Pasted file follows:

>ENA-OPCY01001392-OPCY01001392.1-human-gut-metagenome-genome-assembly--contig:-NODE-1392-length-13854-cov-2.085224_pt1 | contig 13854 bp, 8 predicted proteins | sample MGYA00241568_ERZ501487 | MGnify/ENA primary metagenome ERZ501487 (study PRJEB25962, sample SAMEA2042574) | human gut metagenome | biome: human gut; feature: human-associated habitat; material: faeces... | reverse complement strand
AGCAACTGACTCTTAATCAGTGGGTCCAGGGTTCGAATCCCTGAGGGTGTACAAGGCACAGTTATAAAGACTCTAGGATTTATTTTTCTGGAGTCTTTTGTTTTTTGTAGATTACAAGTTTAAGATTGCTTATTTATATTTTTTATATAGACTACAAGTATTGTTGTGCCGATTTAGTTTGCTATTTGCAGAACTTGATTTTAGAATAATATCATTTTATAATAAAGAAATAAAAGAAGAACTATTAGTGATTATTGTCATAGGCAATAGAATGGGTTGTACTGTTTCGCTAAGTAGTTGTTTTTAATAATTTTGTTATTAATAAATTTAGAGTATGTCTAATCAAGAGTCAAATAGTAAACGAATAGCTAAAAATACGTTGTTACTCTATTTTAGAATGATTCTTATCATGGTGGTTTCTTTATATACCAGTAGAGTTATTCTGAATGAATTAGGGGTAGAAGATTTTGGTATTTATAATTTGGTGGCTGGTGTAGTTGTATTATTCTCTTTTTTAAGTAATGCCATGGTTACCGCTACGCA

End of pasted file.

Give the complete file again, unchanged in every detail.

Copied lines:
>ENA-OPCY01001392-OPCY01001392.1-human-gut-metagenome-genome-assembly--contig:-NODE-1392-length-13854-cov-2.085224_pt1 | contig 13854 bp, 8 predicted proteins | sample MGYA00241568_ERZ501487 | MGnify/ENA primary metagenome ERZ501487 (study PRJEB25962, sample SAMEA2042574) | human gut metagenome | biome: human gut; feature: human-associated habitat; material: faeces... | reverse complement strand
AGCAACTGACTCTTAATCAGTGGGTCCAGGGTTCGAATCCCTGAGGGTGTACAAGGCACAGTTATAAAGACTCTAGGATTTATTTTTCTGGAGTCTTTTGTTTTTTGTAGATTACAAGTTTAAGATTGCTTATTTATATTTTTTATATAGACTACAAGTATTGTTGTGCCGATTTAGTTTGCTATTTGCAGAACTTGATTTTAGAATAATATCATTTTATAATAAAGAAATAAAAGAAGAACTATTAGTGATTATTGTCATAGGCAATAGAATGGGTTGTACTGTTTCGCTAAGTAGTTGTTTTTAATAATTTTGTTATTAATAAATTTAGAGTATGTCTAATCAAGAGTCAAATAGTAAACGAATAGCTAAAAATACGTTGTTACTCTATTTTAGAATGATTCTTATCATGGTGGTTTCTTTATATACCAGTAGAGTTATTCTGAATGAATTAGGGGTAGAAGATTTTGGTATTTATAATTTGGTGGCTGGTGTAGTTGTATTATTCTCTTTTTTAAGTAATGCCATGGTTACCGCTACGCA